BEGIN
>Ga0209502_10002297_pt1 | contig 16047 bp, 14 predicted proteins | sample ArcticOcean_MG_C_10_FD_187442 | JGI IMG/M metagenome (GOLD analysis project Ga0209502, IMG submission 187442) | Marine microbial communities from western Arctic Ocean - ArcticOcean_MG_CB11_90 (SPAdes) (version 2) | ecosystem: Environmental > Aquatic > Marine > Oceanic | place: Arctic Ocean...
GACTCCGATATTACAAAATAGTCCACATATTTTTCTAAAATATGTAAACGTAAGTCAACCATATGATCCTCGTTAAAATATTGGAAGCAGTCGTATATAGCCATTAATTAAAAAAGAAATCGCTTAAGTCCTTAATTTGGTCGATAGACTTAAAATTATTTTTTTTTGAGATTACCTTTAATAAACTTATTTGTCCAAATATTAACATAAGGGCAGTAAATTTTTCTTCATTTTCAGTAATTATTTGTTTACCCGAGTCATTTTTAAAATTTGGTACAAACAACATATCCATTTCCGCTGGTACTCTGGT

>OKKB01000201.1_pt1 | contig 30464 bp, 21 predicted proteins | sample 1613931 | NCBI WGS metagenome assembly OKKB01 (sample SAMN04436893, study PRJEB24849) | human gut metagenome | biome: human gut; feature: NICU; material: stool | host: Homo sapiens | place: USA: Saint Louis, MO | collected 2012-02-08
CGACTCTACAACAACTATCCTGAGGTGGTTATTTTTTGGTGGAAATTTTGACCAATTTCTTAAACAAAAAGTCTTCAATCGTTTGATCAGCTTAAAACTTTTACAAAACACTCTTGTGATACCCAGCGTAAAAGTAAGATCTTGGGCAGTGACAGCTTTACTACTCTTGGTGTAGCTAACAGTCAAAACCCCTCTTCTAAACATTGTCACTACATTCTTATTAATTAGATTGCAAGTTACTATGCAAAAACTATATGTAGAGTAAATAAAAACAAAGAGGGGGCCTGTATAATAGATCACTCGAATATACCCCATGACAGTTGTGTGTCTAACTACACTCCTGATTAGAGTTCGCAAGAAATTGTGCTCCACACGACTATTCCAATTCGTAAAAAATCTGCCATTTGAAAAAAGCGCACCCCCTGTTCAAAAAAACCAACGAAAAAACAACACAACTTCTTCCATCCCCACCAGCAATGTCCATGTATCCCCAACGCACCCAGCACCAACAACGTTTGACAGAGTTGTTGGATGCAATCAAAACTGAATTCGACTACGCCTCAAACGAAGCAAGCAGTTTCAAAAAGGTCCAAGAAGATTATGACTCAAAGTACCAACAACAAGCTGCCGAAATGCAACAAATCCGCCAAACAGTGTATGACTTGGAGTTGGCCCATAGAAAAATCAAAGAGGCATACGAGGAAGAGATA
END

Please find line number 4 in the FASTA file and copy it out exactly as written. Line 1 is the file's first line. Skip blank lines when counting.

CGACTCTACAACAACTATCCTGAGGTGGTTATTTTTTGGTGGAAATTTTGACCAATTTCTTAAACAAAAAGTCTTCAATCGTTTGATCAGCTTAAAACTTTTACAAAACACTCTTGTGATACCCAGCGTAAAAGTAAGATCTTGGGCAGTGACAGCTTTACTACTCTTGGTGTAGCTAACAGTCAAAACCCCTCTTCTAAACATTGTCACTACATTCTTATTAATTAGATTGCAAGTTACTATGCAAAAACTATATGTAGAGTAAATAAAAACAAAGAGGGGGCCTGTATAATAGATCACTCGAATATACCCCATGACAGTTGTGTGTCTAACTACACTCCTGATTAGAGTTCGCAAGAAATTGTGCTCCACACGACTATTCCAATTCGTAAAAAATCTGCCATTTGAAAAAAGCGCACCCCCTGTTCAAAAAAACCAACGAAAAAACAACACAACTTCTTCCATCCCCACCAGCAATGTCCATGTATCCCCAACGCACCCAGCACCAACAACGTTTGACAGAGTTGTTGGATGCAATCAAAACTGAATTCGACTACGCCTCAAACGAAGCAAGCAGTTTCAAAAAGGTCCAAGAAGATTATGACTCAAAGTACCAACAACAAGCTGCCGAAATGCAACAAATCCGCCAAACAGTGTATGACTTGGAGTTGGCCCATAGAAAAATCAAAGAGGCATACGAGGAAGAGATA